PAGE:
"The city's financial projections 'are simply not plausible,' said Thomas Lenard, a senior fellow at the foundation."
    "He said the business plan 'dramatically' underestimated costs and risks, and overestimated demand for the municipal service. If the plan was viable, private firms would already be doing it, he said. "
  • "Tex. House Passes Telecom Dereg Bill With Municipal Wi-Fi Ban," State Telephone Regulation Report, April 8, 2005.
    "One opponent of municipal Wi-Fi networks stopped short of applauding the bill's passage. Progress & Freedom Foundation fellow Thomas Lenard, a strong private- sector network supporter, said, 'If it's so great the private sector should be anxious to do it.' He was referring to Philadelphia, Pa.'s claim that its Wi-Fi network can generate a surplus by undercutting the competition, using the surplus to bridge the digital divide. But Lenard disagreed that a state should ban municipal economic projects, as in Tex. 'if they don't have negative externalities for the rest of the state, and I don't know that this does... If the citizens of a city want to do something, even if it's a stupid idea, they should be allowed to do so.'"
  • "Congress Considers Music File Standard," E-Commerce Times, April 7, 2005.
    "'Any call for the government to prefer one standard or model over another must be subject to most exacting skepticism,' Gifford commented. 'Standards are hard. Interoperability is a good thing, but not an absolutely good thing. Consumers' tastes, for the most part, will drive toward interoperable platforms, but not necessarily ... From Congress' point of view, the best course would be to resist calls for mandates or technology limitations in this dynamic space.'"
  • "The Storms Caused by the Sunshine Act," Financial Times, April 7, 2005.
    "All in all, it is difficult to believe that such a dysfunctional process does much for open government. As Randolph May, a senior fellow of the Progress and Freedom Foundation and a long-time critic of the Sunshine Act, says: 'The principal and demonstrable effect of the Act has been to inhibit collegial discussions, which goes against the original idea of multi-member agencies.'"
  • "Napster Steps in to Fight,", April 7, 2005.
    "Raymond Gifford, president of the Progress and Freedom Foundation, agreed: 'Are open standards preferable? In some cases, yes; in others, no - you are making a trade-off. Are proprietary or non-proprietary standards going to give the greatest amount of innovation? We cannot be sure... For public policy, all this should inspire a great deal of caution for mandating any given outcome or specific standard.'"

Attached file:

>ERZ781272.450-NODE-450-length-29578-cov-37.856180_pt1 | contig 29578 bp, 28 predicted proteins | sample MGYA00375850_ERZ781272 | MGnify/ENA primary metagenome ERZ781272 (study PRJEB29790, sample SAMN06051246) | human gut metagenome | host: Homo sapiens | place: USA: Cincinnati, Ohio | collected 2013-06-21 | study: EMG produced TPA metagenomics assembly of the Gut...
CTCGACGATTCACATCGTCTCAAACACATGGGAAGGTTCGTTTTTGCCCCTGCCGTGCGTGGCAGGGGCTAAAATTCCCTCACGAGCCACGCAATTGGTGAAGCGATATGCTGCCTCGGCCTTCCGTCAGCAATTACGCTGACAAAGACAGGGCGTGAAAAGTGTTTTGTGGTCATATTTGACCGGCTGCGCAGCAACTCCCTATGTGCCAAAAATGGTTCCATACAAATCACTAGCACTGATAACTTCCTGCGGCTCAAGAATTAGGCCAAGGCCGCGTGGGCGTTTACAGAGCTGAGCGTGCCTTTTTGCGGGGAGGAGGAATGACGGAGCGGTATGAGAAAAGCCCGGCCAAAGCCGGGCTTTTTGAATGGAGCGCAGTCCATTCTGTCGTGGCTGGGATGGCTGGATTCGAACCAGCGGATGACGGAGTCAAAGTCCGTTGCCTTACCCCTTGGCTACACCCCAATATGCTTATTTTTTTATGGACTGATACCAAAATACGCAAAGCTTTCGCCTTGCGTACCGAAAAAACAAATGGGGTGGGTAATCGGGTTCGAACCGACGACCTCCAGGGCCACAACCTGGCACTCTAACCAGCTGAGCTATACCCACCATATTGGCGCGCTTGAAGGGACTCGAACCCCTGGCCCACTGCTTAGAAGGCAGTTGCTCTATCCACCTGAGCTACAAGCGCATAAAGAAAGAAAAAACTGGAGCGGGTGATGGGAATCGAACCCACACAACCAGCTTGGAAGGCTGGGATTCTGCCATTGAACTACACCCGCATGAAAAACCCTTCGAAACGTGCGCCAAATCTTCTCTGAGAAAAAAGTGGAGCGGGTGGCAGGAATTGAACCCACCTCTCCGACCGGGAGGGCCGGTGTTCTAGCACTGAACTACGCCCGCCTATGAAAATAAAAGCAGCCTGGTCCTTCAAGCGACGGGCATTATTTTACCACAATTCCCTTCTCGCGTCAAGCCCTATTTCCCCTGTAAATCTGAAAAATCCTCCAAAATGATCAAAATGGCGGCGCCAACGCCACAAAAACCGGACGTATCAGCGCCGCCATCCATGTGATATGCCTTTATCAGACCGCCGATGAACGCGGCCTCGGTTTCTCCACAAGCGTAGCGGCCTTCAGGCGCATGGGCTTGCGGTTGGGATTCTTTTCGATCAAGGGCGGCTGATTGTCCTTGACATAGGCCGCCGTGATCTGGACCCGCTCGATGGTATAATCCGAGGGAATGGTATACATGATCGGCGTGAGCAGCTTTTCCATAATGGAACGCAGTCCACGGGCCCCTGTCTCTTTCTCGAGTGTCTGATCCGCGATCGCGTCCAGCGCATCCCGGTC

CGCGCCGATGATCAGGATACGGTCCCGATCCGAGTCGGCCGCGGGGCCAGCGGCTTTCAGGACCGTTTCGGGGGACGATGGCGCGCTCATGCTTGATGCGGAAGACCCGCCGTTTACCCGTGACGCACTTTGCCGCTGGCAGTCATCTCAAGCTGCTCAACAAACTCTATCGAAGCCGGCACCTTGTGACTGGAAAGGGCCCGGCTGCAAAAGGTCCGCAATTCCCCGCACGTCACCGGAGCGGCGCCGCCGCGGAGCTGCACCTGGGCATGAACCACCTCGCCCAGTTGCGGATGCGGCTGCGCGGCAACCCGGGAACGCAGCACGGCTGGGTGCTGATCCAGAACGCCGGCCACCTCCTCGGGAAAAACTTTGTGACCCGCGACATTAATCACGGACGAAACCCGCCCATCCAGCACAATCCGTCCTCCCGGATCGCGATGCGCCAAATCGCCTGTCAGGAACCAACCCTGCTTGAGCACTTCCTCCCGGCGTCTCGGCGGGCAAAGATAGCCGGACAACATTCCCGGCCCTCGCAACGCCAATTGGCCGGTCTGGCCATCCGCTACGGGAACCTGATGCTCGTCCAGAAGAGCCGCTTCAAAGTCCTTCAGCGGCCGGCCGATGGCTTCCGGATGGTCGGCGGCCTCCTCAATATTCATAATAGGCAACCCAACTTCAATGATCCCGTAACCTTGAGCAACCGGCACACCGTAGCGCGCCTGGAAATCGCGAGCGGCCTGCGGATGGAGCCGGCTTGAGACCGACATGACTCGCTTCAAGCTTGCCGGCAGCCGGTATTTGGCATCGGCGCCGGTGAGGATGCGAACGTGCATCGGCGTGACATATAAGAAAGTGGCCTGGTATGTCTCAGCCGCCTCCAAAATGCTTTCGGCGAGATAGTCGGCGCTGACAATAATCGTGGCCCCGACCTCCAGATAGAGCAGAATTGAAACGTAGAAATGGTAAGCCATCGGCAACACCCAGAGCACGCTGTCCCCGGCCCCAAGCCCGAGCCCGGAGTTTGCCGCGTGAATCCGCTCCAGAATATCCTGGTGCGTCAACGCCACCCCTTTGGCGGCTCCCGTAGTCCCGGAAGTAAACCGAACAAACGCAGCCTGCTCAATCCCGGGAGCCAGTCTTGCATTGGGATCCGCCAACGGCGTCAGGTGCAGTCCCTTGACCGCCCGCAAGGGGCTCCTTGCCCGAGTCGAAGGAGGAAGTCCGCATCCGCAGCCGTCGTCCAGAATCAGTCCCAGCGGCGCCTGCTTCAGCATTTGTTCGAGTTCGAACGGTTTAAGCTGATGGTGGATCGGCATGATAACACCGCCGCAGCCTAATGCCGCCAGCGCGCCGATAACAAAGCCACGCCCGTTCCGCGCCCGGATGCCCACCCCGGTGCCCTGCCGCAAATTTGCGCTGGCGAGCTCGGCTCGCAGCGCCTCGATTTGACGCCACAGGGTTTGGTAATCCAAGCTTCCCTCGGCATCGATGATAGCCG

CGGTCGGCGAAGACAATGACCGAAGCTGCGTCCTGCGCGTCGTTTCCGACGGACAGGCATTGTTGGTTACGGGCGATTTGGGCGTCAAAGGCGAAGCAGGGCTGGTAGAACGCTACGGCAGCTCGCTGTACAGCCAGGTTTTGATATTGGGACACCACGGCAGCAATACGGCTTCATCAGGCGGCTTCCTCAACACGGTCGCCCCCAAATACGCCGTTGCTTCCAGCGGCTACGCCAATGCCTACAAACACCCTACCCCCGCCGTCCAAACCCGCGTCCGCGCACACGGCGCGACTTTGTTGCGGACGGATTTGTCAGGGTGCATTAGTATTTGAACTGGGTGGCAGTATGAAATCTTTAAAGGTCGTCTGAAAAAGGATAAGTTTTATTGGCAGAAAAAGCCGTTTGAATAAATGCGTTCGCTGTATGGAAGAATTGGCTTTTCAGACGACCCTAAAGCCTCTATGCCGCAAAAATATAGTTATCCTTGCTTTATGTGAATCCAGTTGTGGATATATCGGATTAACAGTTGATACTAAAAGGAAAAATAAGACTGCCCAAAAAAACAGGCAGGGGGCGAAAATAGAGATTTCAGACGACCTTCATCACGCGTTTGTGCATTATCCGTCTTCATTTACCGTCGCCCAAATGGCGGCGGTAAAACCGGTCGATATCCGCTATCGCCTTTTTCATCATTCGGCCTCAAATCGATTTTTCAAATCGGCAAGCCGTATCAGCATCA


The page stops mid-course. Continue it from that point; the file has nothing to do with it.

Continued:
"Gifford added: 'Much of the brow-furrowing over interoperability in digital music stems from the success of Apple's iPod platform. I urge this subcommittee not to give in to the politics of platform envy, however.'"
  • "House CCIP Subcommittee Holds Hearing on Digital Music Interoperability," Tech Law Journal , April 6, 2005.
    "Ray Gifford, President of the Progress and Freedom Foundation (PFF), wrote in his prepared testimony that 'Standards and interoperability can be achieved through a variety of institutions: within single firms, within private consortia, with government blessing and with government mandate. Standards can be open and non-propriety, or closed and proprietary, and gradations in between these extremes. In digital music markets we see all of these models, to varying degrees.'"
  • "Rep. Upton Envisions A Telecom Rewrite By Year's End," TechDaily, April 6, 2005.
    "Randolph May , a senior fellow and director of communications policy studies at the Progress and Freedom Foundation, called that model flawed. 'People cannot agree where you draw the lines and distinctions of the layers,' he said, noting that there are at least seven different models but that any policy framework should be enduring."
    "Instead, May advocated a market-based system of competition. 'Let's get away from definitions that are based on these types of techno-functional types,' he urged. The overarching question should be if there is competition in the marketplace, then 'what type of regulations would be appropriate,' he said."